What should I call you?

Does it bother you if someone you’ve never met before addresses you in a familiar way? For example, if they use your first name, rather than Mr/Mrs/Ms or other title plus your surname.

Some of my friends object strongly to being addressed by their first name by their bank manager, for example, or to receiving emails or letters from strangers which start Hi [first name], rather than Dear Mr/Mrs/Ms [surname].

It doesn’t bother me in the slightest if strangers call me Simon rather than Mr Ager. In fact I prefer informality to formality any day. However I do tend to correct mispronunciations of my surname.

When I reply to emails I tend to take my lead from how to sender has addressed me. If they start with ‘Dear Mr Ager’, then I’ll use the same formular to reply. Some even award me other titles, such as professor or Dr, which I have no claim to. If they start with ‘Hi Simon’, then I’ll reply in a similar way. Some start with ‘To whom it may concern’ or ‘To the webmaster’, which is just lazy – it’s not as if my name is hidden away.

When talking to people face to face I tend not to use their names at all, unless there are several people and I want to get a particular person’s attention. Sometimes this is because I don’t know or can’t quite remember their names, but usually it’s just a habit.

Inspired by a post on Linguism.

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This entry was posted in English, Language.

6 Responses to What should I call you?

  1. bulbul says:

    Does it bother you if someone you’ve never met before addresses you in a familiar way?
    That depends on the person and on the context. My first language has the tu-vous distinction and it would be quite out of place to be addressed as something else than Mr. Pycnonotus + vous form by, say, a bank manager, head hunter or customer when addressed in that language. But on the street, in a bar/restaurant or on a bus, it really depends on the person and their general demeanor. But unless someone is obviously trying to assert their perceived dominance by using the tu form, I’m fine with either. Pretty much the same goes for whenever I use German, Spanish or Portuguese. With Dutch and Finnish, there were a few funny/awkward moments when I used the respective vous form – it apparently sounded way too formal to the people I was writing/talking to :)
    It’s much simpler with English, especially due to the fact that the big soulless corporation I work for has a first-name-basis-globally policy, so even an email to the CEO would start with ‘Dear Meg’. There I adopt a policy very much similar to yours. The only problem is that Outlook displays everybody’s name in the ‘Last, First’ format and once in a while, somebody starts their message with ‘Hi Pycnonotus’. That really sounds weird (like elementary-school weird), so I usually gently correct them. Pronunciation of my last name is a lost cause.

  2. joe mock says:

    Never thought I would say this, but now, at the ripe old age of 66, I am rather annoyed when people considerably younger than I address me as ‘tú’, which tends to be the case these days, even from my students. It somehow bespeaks an intimacy that just ain’t. Same with first names – and barging through my door without knocking.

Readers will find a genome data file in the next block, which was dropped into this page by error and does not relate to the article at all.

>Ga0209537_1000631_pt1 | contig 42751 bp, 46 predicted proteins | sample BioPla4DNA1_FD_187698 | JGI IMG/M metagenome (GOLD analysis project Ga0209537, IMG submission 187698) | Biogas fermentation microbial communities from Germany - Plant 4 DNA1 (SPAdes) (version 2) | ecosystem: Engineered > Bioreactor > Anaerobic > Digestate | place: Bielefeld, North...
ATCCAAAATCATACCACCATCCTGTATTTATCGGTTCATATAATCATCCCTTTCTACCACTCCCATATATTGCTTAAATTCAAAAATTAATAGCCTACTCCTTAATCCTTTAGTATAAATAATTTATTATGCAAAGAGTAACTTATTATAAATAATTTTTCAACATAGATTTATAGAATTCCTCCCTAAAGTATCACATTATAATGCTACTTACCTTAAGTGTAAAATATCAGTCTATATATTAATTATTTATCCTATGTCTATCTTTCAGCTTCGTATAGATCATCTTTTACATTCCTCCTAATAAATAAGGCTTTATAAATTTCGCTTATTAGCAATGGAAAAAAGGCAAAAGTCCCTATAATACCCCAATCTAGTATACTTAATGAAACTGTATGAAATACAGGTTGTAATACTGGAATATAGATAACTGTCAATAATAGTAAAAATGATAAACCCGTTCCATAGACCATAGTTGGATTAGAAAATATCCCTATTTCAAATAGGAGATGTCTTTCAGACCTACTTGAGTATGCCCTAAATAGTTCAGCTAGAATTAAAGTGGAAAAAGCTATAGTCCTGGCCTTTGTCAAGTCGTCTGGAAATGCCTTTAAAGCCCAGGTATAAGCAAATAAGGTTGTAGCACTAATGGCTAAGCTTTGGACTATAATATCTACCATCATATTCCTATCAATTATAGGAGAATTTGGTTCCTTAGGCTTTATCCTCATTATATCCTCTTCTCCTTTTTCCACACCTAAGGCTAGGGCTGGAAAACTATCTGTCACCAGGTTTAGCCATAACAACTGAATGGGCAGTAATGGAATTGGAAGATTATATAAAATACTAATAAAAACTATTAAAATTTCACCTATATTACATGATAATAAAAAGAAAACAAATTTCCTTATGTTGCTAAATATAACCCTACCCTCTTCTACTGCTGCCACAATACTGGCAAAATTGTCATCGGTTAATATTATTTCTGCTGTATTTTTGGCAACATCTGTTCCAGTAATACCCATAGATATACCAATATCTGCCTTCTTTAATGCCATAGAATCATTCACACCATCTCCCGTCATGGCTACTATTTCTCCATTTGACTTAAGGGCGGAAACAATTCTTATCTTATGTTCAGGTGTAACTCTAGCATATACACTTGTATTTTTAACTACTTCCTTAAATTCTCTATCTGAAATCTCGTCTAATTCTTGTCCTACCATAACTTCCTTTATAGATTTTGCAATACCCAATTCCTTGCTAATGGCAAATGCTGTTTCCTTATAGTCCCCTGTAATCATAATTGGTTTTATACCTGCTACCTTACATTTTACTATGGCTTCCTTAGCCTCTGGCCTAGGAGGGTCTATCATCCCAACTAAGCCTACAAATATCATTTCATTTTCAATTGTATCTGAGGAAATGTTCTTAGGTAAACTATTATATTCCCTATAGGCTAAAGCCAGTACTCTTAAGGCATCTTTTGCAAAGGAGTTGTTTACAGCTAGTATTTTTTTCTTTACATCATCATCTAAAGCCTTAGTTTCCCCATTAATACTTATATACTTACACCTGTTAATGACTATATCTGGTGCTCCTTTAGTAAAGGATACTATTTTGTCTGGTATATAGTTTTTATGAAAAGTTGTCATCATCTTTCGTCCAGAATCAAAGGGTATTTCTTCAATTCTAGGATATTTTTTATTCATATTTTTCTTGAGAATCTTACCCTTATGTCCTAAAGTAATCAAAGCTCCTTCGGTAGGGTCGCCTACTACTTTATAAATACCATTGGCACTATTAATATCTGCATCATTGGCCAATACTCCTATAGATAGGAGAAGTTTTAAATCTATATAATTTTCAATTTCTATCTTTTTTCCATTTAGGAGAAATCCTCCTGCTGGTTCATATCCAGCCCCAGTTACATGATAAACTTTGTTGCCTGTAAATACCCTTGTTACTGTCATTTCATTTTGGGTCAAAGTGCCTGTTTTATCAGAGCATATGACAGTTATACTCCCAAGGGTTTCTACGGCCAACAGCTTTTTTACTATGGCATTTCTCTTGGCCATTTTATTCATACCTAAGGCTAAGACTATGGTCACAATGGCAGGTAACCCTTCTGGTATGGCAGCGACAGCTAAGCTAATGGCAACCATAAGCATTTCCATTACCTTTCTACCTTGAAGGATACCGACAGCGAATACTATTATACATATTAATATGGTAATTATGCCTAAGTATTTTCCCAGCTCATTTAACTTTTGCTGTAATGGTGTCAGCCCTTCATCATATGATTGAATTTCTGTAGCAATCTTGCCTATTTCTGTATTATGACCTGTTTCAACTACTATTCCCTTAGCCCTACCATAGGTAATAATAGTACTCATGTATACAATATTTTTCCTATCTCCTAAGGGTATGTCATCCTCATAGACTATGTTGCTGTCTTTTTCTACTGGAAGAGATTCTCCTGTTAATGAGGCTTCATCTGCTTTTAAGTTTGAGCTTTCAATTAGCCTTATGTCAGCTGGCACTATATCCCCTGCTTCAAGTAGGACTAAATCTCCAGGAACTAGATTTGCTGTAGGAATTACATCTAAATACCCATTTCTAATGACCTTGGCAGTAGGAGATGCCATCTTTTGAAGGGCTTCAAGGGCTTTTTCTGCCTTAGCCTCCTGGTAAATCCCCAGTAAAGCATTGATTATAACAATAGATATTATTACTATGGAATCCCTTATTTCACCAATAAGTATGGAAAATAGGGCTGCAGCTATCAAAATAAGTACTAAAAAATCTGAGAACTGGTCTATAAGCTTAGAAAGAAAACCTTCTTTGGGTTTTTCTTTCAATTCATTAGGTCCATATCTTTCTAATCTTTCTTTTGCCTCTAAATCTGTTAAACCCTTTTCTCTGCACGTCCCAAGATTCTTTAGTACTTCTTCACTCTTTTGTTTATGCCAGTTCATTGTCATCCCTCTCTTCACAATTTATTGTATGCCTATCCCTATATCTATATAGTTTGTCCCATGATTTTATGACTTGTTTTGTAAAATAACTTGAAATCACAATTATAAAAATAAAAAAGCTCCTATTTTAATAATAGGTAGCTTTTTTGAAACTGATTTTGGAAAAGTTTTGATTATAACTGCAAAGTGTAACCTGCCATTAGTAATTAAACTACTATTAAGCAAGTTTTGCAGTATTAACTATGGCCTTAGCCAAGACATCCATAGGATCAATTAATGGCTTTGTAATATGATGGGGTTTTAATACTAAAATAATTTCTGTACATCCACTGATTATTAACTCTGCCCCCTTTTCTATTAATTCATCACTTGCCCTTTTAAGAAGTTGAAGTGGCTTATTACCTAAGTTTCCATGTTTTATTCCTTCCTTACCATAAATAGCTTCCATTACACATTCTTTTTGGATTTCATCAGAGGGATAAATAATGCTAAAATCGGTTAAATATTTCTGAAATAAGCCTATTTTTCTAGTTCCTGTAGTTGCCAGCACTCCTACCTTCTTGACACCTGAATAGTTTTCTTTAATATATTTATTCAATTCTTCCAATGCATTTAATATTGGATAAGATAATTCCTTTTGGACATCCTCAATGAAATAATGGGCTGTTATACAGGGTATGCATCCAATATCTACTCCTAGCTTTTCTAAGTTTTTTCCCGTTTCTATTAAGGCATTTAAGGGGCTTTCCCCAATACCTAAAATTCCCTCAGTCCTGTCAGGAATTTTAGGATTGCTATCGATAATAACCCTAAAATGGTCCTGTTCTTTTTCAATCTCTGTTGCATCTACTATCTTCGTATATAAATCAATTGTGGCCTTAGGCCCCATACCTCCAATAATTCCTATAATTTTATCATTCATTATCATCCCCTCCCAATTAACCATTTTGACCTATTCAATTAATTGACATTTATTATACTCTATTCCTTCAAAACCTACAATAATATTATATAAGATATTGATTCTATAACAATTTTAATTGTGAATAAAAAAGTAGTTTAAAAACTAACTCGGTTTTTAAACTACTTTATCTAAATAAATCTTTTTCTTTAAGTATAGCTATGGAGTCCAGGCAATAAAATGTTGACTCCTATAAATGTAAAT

3. Andrew says:

    I’m American, we’re generally very informal, so using my first name doesn’t bother me. It would only seem odd in a business situation, that is I would expect to be called Mr. [lastname] instead of by my first name if I were a customer. Same thing if dealing with a public/government official, e.g. a police officer.

    Cheers,
    Andrew

  4. dreaminjosh says:

    Off topic, but where in America are you from Andrew? I don’t usually here “Cheers” here unless someone’s holding up a drink!

  5. Call me Ishmael.

    Wait, that’s not me. Like Mr Pycnonotus said, in Finland the vous form can sound a bit too formal. Of course it depends on the people and the situation. I tend to speak more formally to the elderly and people socially higher than me, for example my landlord. Then again, at work, I use the first name of my boss, as does everyone else. At a grocery store, I find it strange if the cashier speaks to me formally. I’m 28 years old, but the vous form makes me feel old.

    I’ve never actually been in a situation, when I would have said “Mr/Mrs/Ms [last name]“. Like Simon, I don’t use the name at all, expect when getting a person’s attention.

    I don’t like it when telemarketers use my first name. Everyone else is welcome to do so.

  6. Vijay John says:

    I think I would agree that I don’t mind people talking to me informally in English, but I’m kind of sensitive to this in Malayalam, which I think has pretty strict, well-defined rules of formality. In Malayalam, there is one pronoun that can be used to address someone informally (the equivalent of French “tu,” Spanish “tú,” etc.). AFAIK, you can only use it when you’re talking to someone who is socially equal or inferior to you in every way (i.e. younger than you or the same age as you + your social subordinate or equal).

    If you’re talking to someone who is socially superior to you in any way (or you want to just show that you respect them), then you’ll probably talk to them in third person.

    For example, Simon is older than me and therefore my social superior by Malayalee standards. So if I met him on the street and we were talking in Malayalam, it would be pretty rude for me to say, “How are you doing?” (using the equivalent of “tu”).

    Instead, even though I’m talking directly to Simon, I would have to say the equivalent of: “How is Simon Uncle doing?”

    (I don’t think I could even say “How is Simon doing?” because that might imply that he is socially inferior to me in some way, e.g. that he’s my servant or driver or just some commoner I don’t care about, even though it also acknowledges that he is socially superior because he’s older).